When our family was young, we came to the Michigan cottage and its beach often. Something else we did was visit a small amusement park and petting zoo nearby called Deer Forest. We could ride a Ferris wheel, a small train and a miniature roller coaster, but our favorite was mingling with the animals.
It was at Deer Forest that I saw my first peacock. There were also foxes, goats, rams, wild turkeys, massive rabbits and plenty of deer. One quarter bought a Dixie cup of pellets, and I’ll never forget the soft noses that snoofed into my palm to get their treats.
Back then, it was difficult to see these animals in the wild, but today the tables have turned. Instead of paying an entrance fee to get close to a deer, most of us are trying to figure out how to co-exist with them as they boldly search for food in our yards.
One morning Jack and I came across six deer drinking at the creek, and I couldn’t hold him against his desire to give chase. Of course he couldn’t catch them. Each deer-leap equates to 20 Jacks-steps, and his thick body was no match. He even ran into a tree once, in his effort to zig-zag behind a nimble deer.
The abundance of deer has become a cause for people-frustration. They boldly square off with cars on country roads and cause accidents, some with serious consequences. Homeowners have put up electric fences, hung nuggets of soap or garlic, or put up chicken-wire barriers to protect their gardens. They’ve researched and planted flowers that have a bitter taste, in their efforts to keep landscaping in tact. Although the deer used to eat only the blossoms, now they consume the stems and leaves, too. Even hosta plants, never of interest before this year, are being chewed into sticks.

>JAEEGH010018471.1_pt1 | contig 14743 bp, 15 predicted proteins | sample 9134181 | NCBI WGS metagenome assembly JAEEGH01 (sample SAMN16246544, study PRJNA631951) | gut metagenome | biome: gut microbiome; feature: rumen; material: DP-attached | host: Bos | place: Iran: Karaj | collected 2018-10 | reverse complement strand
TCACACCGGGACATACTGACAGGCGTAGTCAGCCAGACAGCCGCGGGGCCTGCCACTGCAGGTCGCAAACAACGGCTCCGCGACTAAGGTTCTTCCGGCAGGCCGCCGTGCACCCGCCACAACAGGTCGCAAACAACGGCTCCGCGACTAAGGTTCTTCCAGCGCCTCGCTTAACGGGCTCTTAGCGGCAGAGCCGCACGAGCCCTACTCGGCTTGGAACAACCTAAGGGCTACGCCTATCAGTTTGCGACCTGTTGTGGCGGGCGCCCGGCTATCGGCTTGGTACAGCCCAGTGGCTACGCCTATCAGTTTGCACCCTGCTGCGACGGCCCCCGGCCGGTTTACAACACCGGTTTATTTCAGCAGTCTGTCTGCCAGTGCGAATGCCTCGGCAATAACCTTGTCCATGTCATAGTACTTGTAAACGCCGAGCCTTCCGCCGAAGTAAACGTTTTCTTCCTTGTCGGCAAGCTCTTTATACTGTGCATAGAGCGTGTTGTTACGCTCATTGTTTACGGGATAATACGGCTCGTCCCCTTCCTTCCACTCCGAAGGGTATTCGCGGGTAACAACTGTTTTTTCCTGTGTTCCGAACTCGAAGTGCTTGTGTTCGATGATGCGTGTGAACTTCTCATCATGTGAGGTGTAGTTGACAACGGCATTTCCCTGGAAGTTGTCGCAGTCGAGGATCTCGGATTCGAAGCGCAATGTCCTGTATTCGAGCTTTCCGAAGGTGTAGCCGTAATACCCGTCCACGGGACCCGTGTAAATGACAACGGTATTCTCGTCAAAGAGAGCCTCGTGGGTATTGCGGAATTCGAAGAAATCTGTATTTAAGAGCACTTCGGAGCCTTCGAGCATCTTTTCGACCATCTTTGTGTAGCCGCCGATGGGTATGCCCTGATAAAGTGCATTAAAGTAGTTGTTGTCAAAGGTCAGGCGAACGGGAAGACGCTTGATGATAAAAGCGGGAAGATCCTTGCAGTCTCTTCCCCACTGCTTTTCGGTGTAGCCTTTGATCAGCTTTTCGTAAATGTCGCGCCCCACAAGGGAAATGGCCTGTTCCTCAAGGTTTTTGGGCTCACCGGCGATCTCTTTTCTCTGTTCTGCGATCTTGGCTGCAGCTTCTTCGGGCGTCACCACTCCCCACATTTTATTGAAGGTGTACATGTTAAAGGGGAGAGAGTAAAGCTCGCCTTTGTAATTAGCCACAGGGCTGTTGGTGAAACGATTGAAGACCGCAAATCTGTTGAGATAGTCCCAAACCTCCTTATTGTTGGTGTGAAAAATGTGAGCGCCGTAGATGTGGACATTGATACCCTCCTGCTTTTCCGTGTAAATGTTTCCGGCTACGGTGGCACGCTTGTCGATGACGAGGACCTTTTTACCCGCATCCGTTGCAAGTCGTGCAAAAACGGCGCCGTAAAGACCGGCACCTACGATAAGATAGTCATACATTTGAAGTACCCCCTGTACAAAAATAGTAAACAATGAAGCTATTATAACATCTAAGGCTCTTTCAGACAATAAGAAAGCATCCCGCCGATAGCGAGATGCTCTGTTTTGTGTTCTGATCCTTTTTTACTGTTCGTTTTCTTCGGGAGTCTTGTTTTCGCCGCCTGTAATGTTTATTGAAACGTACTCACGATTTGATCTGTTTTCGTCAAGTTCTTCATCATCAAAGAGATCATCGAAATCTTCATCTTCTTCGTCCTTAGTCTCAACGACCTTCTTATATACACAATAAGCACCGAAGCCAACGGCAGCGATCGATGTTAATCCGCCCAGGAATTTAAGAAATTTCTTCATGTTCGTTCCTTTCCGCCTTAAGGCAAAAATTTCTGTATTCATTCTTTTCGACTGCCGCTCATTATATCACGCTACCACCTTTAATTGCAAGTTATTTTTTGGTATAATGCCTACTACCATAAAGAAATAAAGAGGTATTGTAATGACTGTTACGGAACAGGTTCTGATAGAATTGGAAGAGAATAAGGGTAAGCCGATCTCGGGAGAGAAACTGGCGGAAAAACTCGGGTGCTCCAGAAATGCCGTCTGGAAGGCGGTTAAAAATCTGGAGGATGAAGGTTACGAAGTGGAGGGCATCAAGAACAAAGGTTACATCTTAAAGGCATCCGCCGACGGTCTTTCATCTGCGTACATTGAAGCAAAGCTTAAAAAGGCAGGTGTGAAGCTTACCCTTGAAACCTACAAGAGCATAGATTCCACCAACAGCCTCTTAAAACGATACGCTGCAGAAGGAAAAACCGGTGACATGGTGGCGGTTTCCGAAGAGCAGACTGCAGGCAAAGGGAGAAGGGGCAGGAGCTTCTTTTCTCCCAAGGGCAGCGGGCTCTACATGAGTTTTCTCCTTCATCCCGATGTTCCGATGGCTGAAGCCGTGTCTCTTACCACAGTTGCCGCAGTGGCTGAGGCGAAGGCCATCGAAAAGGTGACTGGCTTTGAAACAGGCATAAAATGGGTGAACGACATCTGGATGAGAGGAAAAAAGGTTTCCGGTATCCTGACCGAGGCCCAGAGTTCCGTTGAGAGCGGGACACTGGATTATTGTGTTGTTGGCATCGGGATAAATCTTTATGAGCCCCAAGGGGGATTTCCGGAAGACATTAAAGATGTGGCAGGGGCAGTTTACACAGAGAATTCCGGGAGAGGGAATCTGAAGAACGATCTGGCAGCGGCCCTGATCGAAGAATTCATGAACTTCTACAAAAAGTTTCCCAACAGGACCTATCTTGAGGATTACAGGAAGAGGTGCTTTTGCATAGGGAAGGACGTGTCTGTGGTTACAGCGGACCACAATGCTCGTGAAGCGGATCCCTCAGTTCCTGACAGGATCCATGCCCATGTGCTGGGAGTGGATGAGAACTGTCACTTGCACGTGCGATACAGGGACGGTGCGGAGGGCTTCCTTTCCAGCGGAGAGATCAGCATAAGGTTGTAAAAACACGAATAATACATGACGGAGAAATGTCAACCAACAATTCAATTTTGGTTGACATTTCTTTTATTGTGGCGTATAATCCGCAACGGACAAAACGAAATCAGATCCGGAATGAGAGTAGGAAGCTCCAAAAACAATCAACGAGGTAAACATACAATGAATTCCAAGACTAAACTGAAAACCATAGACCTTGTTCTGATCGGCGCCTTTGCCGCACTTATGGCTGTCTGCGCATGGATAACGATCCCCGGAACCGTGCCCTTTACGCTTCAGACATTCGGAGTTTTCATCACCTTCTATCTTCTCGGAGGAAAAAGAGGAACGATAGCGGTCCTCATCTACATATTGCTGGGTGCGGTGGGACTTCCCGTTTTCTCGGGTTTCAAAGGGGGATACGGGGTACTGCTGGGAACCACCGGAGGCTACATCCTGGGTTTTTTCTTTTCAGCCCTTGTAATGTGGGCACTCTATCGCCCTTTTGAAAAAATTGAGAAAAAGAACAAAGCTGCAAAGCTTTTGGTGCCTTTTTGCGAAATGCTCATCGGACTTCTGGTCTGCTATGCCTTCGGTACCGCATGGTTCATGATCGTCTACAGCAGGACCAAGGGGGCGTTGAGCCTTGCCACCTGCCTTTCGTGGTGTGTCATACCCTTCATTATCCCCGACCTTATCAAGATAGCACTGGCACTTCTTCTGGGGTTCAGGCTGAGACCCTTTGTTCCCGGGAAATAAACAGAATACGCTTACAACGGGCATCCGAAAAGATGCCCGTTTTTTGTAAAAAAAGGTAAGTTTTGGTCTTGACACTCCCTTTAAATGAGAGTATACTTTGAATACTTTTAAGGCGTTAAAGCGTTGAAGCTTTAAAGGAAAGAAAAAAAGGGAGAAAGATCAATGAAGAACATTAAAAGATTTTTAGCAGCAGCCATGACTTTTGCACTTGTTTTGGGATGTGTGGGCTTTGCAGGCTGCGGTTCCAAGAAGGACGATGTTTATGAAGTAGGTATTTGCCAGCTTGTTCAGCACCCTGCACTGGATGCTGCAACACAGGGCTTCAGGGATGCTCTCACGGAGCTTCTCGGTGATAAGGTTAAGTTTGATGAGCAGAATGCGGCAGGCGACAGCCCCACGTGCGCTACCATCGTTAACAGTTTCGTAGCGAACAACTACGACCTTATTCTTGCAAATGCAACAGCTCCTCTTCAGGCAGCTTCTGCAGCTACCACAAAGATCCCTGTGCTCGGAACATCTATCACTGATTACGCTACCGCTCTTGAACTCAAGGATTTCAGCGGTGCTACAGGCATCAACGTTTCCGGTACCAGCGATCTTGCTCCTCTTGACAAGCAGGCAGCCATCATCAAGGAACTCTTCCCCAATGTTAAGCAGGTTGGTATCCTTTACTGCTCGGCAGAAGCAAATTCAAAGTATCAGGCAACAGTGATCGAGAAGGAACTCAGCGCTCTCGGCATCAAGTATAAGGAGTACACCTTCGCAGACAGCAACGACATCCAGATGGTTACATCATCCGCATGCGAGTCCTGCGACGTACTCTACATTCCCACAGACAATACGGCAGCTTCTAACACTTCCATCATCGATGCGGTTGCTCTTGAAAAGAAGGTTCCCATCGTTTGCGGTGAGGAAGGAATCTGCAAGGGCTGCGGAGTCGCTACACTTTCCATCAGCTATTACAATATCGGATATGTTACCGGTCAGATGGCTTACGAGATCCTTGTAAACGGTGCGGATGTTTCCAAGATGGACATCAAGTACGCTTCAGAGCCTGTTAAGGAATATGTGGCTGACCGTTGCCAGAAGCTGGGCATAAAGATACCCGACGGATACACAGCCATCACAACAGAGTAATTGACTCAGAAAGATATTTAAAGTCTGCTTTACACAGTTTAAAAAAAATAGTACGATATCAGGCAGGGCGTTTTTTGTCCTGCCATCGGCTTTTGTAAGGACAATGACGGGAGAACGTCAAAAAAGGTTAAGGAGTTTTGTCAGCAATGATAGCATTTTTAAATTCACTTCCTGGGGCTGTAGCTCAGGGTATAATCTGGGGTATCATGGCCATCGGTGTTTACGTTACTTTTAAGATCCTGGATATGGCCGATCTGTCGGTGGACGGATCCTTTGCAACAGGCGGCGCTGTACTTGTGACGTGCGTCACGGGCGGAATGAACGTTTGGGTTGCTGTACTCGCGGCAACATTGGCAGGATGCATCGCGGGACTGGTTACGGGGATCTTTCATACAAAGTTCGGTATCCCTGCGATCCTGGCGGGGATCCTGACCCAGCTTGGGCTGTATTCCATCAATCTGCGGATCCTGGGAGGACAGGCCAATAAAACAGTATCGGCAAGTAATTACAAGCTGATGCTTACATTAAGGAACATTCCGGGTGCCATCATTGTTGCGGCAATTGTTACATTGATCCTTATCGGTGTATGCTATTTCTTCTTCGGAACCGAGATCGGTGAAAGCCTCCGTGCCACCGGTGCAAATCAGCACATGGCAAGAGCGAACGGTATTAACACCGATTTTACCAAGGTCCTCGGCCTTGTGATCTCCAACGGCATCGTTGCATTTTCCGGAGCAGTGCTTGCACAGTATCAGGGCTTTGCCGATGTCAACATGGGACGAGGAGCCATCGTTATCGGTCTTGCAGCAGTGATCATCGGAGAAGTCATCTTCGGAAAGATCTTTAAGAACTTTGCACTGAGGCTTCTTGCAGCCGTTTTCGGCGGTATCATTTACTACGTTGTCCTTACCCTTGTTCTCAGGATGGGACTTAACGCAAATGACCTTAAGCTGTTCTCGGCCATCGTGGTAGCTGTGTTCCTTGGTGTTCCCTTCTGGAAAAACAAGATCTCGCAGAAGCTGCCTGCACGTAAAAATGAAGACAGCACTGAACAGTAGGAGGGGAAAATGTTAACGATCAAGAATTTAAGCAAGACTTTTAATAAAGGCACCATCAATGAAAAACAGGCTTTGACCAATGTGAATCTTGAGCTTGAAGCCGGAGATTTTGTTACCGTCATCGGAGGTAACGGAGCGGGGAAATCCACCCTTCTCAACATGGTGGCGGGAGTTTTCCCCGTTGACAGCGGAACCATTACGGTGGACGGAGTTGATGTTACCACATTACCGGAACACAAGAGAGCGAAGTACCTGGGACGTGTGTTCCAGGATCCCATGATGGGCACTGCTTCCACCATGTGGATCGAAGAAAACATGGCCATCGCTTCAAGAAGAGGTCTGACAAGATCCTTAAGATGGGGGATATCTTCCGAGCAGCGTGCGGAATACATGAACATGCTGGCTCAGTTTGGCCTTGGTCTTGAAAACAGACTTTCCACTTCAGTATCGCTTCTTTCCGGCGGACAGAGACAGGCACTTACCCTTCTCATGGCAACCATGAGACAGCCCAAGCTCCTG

Yesterday while driving on an expressway, I spotted a beautiful buck (similar to the picture below) walking slowly across a railroad bridge over the highway. Every driver looked up as he flew under the concrete at 70 mph, and I nearly rear-ended a truck while staring at the deer in my rearview mirror. He was sporting a giant set of antlers and although he was in danger, didn’t seem to have a care in the world.
Of course the only reason he was on the bridge was a growling stomach, the fate of most citified deer. Except for occasional deer-hunting days in local forest preserves, their numbers continue to increase while food supplies dwindle.
I talked to God about this today, not asking how to help the deer as much as what he wanted me to learn from the situation. And tonight I think I’ve heard from him. Though there is a limit to the resources of the earth, there’s no “bottom” to who God is, how he works, or what he can do. His wherewithal is unbounded, and his power is inexhaustible.
Although watching hungry deer is disturbing, they, too, are within the scope of God’s control. If he wants me to do something for them, he’ll let me know what that is. Until then, my clear instructions are to meditate on his limitlessness and to give thanks for it.
”Great is our Lord and mighty in power; his understanding has no limit.” (Psalm 147:5)